Not that this small awareness-raising benefit comes cheap. A version staged at Middlesex High School in New Jersey cost about $6,000, plus the time of 60 people from local law enforcement and rescue crews, including a state Medevac helicopter that landed on the football field to transport dying student Tiffany Thornton to the hospital, according to the Newark Star-Ledger. In Cathedral City, police helicopters flew overhead as the local high school enacted their own version of the Every 15 Minutes program, complete with real firefighters, an ambulance, and a hearse. No one mentions two lost days of actual academic instruction.
There are small grants available through the Every 15 Minutes Foundation for participating schools. With all that donated time and resources, what do the schools need money for? Why, for the "T-Shirts, Lanyards, Silicone Wristband, postcards, materials . . . and other items directly related to the operation and presentation of the Every 15 Minutes program." The grant application includes this stern reminder: "Items purchased with these funds shall not be used to generate any program income." All the items are available on the Every 15 Minutes website. (Embroidered Grim Reaper polo "fine-weaved twill with reinforced needlework around the neck" now on sale for $25!)
The dead students numbered 26 at El Camino High because hearing about a dead kid secondhand doesn't deliver the kind of dramatic scare that having a dead kid in your homeroom will. Had those 26 deaths been real, they would have constituted a full 1.6 percent of total drunk-driving deaths for the 16- to 20-year-old age group for the year. (The National Highway Traffic Safety Administration reported 1,648 drunk-driving deaths for that age group in 2006.)
But details like these don't matter when there are important lessons to be taught. The point isn't to provide accurate information, it's to scare the bejesus out of a bunch of impressionable kids. Even the name of the program reflects this ethos of being fast and loose with facts, figures, and teenagers' feelings. Using the most generous possible government figures, alcohol-related accidental deaths involving a vehicle have held steady at about 17,000 per year, or one death every 30 minutes, for the entire history of the program. And that figure includes accidents where blood alcohol levels were as low as .01, which is not even a ticketable offense in most states (1,500 of those deaths are also cases where the only person drunk at the scene was a bicyclist or pedestrian).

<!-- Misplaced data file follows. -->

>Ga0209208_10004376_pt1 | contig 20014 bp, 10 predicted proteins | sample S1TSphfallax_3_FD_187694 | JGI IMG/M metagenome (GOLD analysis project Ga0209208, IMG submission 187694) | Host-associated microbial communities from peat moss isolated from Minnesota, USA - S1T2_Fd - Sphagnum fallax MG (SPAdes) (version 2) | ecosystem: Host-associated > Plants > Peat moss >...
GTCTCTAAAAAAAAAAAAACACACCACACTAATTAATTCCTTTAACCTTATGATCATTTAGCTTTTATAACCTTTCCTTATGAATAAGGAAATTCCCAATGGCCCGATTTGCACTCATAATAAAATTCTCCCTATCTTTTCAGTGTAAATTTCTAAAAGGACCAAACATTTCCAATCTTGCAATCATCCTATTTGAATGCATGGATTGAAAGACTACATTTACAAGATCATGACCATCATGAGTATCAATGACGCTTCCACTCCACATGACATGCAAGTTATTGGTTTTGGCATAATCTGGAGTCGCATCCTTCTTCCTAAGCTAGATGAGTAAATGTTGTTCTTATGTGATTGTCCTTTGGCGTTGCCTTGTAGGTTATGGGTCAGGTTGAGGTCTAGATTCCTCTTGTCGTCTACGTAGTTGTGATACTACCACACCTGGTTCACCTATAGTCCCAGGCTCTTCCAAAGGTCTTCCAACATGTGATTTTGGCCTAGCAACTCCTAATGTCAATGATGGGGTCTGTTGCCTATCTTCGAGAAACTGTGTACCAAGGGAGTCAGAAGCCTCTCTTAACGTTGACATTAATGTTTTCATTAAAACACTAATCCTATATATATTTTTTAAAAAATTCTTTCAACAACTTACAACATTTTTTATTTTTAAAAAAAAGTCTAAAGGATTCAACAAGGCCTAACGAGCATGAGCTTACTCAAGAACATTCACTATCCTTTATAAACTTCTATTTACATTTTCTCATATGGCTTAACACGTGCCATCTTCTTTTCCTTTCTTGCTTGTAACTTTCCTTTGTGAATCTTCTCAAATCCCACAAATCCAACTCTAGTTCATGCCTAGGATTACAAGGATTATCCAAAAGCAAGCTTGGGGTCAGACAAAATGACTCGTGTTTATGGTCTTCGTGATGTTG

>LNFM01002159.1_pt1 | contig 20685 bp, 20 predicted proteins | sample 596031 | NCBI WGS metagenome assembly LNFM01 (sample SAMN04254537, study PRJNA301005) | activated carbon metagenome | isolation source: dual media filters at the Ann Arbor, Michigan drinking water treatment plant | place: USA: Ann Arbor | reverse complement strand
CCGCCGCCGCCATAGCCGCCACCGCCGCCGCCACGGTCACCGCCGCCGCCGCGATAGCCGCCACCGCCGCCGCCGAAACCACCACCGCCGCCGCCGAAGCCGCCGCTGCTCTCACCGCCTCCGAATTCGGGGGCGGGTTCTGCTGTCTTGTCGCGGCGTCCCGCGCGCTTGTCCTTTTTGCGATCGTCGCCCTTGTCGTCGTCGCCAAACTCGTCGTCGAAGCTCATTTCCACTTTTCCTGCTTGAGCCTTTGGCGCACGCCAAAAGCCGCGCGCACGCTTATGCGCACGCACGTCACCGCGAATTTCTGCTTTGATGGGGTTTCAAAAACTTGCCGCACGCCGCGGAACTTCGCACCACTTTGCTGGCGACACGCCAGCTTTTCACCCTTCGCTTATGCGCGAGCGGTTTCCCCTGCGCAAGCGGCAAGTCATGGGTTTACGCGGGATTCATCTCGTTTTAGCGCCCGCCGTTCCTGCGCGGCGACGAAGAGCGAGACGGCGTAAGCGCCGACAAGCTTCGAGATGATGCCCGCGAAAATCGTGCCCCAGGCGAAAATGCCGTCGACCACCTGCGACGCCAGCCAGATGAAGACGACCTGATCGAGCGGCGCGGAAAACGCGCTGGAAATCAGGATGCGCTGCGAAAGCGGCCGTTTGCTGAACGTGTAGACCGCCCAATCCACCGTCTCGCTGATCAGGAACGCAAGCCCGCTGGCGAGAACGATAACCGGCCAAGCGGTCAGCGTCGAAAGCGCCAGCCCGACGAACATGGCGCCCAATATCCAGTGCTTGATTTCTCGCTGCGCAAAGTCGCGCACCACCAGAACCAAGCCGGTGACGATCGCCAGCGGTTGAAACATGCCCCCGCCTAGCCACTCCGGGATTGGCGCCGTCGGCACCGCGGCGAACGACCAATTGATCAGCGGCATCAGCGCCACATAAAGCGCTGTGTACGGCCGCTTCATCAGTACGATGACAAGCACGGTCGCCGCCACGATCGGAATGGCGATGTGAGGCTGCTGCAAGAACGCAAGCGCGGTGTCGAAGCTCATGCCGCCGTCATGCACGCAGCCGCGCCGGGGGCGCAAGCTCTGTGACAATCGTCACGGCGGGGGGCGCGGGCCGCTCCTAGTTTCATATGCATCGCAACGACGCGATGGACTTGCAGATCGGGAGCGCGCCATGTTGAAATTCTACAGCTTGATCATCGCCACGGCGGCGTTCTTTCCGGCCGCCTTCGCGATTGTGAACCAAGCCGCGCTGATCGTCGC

In fact, it's hard to imagine how kids could be more freaked out than they already are. Various public awareness campaigns have kids convinced that having sex even once without a condom is tantamount to a death sentence, and that a single joint will set you on a long, downward spiral of drug addiction and financial ruin. The University of Michigan's well-respected Monitoring the Future survey found that last year more than 18 percent of high school seniors believed "smoking marijuana once or twice" posed a "great risk" to their physical or perhaps mental health. Drinking a beer with dinner and then getting behind the wheel? Forget about it. It's almost inevitable that you will kill a promising young honor student (though, of course, the driver will live, with only a cinematic cut above the eyebrow and a lifetime of guilt and shame to bear).
"When someone says to me, 'Oh, my God, you're traumatizing my children,' I'm telling them, 'No, what I'm doing is waking them up,' " California Highway Patrol officer Eric Newbury, who orchestrates the program at his local high schools, told the San Diego Union-Tribune. But wide-awake students are already convinced they're living in a nightmarish world--they don't need to see a "fake arm lying in a pool of blood," like the one students at Cathedral City High School were treated to, in order to convince them that the world is a dangerous place. And while drunk driving is a serious problem, high school students aren't the worst offenders, not by a long shot. The reason fake high school drunk-driving accidents are necessary is that they're mercifully rare in reality--something teenagers know on a gut level, which gives them immunity against even the most overproduced propaganda.
So why keep at it? One might be forgiven for thinking that the police and teachers are a little too invested in continuing to traumatize their charges. "I want them to be an emotional wreck. I don't want them to have to live through this for real," says Newbury. El Camino's guidance counselor Lori Tauber echoes his sentiments: "They were traumatized, but we wanted them to be traumatized."
Katherine Mangu-Ward is associate editor of Reason magazine.